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Enzyme linked to Alzheimer’s disease

Date:
July 21, 2014
Source:
The Rockefeller University Press
Summary:
Unclogging the body’s protein disposal system may improve memory in patients with Alzheimer’s disease, according to researchers.

In mice with Alzheimer's-like disease, elevated ASM activity (left) clogs a neuron with cellular waste (arrows) that decreases when levels of ASM are reduced (right).
Credit: Lee et al., 2014

Unclogging the body's protein disposal system may improve memory in patients with Alzheimer's disease (AD), according to a study from scientists at Kyungpook National University in Korea published in The Journal of Experimental Medicine.

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In AD, various biochemical functions of brain cells go awry, leading to progressive neuronal damage and eventual memory loss. One example is the cellular disposal system, called autophagy, which is disrupted in patients with AD, causing the accumulation of toxic protein plaques characteristic of the disease. Jae-sung Bae and colleagues had earlier noted that the brains of AD patients have elevated levels of an enzyme called acid sphingomyelinase (ASM), which breaks down cell membrane lipids prevalent in the myelin sheath that coats nerve endings.

But whether increased ASM directly contributes to AD (and if so, how) was unclear.

The group now finds that these two defects are linked. In mice with AD-like disease, elevated ASM activity clogged up the autophagy machinery resulting in the accumulation of undigested cellular waste. Reducing levels of ASM restored autophagy, lessened brain pathology, and improved learning and memory in the mice.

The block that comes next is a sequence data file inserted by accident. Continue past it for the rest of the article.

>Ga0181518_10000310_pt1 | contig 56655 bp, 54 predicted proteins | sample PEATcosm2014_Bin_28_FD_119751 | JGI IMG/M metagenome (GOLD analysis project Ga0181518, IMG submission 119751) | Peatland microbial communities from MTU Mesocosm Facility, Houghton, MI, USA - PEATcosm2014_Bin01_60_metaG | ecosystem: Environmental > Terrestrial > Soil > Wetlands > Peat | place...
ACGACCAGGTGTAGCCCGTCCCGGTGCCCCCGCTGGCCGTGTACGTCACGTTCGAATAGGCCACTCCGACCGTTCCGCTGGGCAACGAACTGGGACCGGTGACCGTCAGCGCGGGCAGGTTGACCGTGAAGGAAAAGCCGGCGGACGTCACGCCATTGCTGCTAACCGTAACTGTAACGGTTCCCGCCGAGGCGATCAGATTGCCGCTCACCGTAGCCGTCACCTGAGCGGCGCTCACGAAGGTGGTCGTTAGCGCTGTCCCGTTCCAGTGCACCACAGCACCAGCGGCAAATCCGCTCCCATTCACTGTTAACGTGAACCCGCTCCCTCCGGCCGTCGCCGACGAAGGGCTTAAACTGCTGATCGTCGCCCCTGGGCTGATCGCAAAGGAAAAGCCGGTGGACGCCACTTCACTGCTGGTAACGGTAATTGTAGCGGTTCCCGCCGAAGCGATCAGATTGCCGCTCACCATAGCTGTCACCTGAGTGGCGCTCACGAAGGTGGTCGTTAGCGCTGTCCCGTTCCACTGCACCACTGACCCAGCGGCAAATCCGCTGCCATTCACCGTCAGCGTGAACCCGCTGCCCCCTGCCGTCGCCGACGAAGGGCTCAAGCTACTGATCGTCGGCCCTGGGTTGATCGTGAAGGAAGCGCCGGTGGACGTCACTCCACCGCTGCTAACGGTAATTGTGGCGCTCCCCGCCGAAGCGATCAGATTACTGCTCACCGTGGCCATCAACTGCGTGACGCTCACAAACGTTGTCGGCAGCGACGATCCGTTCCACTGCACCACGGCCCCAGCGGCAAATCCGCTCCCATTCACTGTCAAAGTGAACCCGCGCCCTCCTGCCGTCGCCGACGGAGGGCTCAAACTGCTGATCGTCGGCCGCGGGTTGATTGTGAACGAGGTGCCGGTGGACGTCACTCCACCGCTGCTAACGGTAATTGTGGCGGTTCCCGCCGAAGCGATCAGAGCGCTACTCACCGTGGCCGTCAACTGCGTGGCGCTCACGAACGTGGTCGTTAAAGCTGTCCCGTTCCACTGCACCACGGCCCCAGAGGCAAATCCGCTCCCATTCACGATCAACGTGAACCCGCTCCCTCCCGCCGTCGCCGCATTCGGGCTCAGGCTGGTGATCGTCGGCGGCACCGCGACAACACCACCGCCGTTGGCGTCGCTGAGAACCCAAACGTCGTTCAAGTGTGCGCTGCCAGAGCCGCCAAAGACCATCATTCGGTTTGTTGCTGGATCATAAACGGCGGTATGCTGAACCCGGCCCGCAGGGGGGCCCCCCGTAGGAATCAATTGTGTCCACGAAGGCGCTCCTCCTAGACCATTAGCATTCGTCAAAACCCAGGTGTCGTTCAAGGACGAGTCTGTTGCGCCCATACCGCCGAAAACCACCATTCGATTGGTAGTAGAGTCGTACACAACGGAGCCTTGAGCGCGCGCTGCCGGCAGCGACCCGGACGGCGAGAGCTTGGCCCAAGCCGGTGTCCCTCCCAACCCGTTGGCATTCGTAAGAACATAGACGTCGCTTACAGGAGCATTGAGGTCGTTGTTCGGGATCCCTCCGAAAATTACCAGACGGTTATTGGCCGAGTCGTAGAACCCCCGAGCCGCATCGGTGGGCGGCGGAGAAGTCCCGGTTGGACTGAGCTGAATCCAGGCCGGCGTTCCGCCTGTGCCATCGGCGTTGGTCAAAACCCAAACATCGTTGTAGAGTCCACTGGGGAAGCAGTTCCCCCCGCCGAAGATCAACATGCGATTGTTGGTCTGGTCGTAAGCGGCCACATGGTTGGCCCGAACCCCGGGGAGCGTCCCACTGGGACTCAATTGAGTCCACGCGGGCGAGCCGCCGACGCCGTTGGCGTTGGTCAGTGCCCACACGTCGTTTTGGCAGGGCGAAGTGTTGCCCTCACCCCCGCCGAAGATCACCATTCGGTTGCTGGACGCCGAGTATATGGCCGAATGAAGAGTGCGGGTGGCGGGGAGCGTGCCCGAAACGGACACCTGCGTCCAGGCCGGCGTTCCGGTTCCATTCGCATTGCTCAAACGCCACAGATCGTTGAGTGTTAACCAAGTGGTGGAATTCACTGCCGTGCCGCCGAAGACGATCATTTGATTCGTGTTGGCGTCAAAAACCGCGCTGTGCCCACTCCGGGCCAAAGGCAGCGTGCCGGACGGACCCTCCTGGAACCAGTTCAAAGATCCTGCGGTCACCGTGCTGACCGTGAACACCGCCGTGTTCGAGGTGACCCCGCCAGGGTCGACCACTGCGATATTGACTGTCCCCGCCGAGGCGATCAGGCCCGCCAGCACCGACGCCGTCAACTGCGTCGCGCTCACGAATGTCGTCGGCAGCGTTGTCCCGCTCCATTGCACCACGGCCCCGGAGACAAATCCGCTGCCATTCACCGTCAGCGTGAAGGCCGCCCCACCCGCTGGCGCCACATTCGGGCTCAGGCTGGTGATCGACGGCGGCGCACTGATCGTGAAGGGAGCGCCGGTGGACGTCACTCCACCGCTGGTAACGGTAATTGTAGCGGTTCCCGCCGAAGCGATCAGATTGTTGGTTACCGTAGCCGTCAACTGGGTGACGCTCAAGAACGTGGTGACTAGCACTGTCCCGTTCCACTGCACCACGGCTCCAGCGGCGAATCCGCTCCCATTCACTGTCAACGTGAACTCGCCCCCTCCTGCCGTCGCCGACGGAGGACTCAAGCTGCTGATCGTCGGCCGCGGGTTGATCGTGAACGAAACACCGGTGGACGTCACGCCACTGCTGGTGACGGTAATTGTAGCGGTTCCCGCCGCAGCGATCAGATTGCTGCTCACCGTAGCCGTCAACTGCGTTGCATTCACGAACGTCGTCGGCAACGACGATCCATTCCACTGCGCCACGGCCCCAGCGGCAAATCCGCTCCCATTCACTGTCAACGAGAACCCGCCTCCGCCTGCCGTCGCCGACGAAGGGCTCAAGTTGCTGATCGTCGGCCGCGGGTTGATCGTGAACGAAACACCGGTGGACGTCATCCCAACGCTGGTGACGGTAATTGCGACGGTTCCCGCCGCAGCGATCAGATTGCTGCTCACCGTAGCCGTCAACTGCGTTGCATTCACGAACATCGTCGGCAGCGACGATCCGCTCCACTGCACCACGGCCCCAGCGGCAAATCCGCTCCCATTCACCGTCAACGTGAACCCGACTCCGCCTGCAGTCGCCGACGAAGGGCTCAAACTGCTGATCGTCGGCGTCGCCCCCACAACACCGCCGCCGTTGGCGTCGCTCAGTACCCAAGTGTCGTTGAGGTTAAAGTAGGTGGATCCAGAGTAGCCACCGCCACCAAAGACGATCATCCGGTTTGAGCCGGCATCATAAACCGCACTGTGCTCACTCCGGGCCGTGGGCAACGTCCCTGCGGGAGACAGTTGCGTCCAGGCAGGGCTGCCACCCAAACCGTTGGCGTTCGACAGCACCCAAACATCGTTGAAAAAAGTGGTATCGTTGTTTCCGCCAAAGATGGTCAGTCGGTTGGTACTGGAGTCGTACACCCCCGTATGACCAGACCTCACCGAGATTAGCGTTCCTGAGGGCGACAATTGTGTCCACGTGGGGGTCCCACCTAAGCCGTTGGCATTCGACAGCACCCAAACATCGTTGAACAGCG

Provided these results hold true in humans, interfering with ASM activity might prove to be an effective way to slow -- and possibly reverse -- neurodegeneration in patients with AD.


Story Source:

The above story is based on materials provided by The Rockefeller University Press. Note: Materials may be edited for content and length.


Journal Reference:

  1. Jong Kil Lee, Hee Kyung Jin, Min Hee Park, Bo-ra Kim, Phil Hyu Lee, Hiromitsu Nakauchi, Janet E. Carter, Xingxuan He, Edward H. Schuchman, and Jae-sung Bae. Acid sphingomyelinase modulates the autophagic process by controlling lysosomal biogenesis in Alzheimer’s disease. J. Exp. Med., 2014 DOI: 10.1084/jem.20132451

Cite This Page:

The Rockefeller University Press. "Enzyme linked to Alzheimer’s disease." ScienceDaily. ScienceDaily, 21 July 2014. <www.sciencedaily.com/releases/2014/07/140721095953.htm>.
The Rockefeller University Press. (2014, July 21). Enzyme linked to Alzheimer’s disease. ScienceDaily. Retrieved October 25, 2014 from www.sciencedaily.com/releases/2014/07/140721095953.htm
The Rockefeller University Press. "Enzyme linked to Alzheimer’s disease." ScienceDaily. www.sciencedaily.com/releases/2014/07/140721095953.htm (accessed October 25, 2014).

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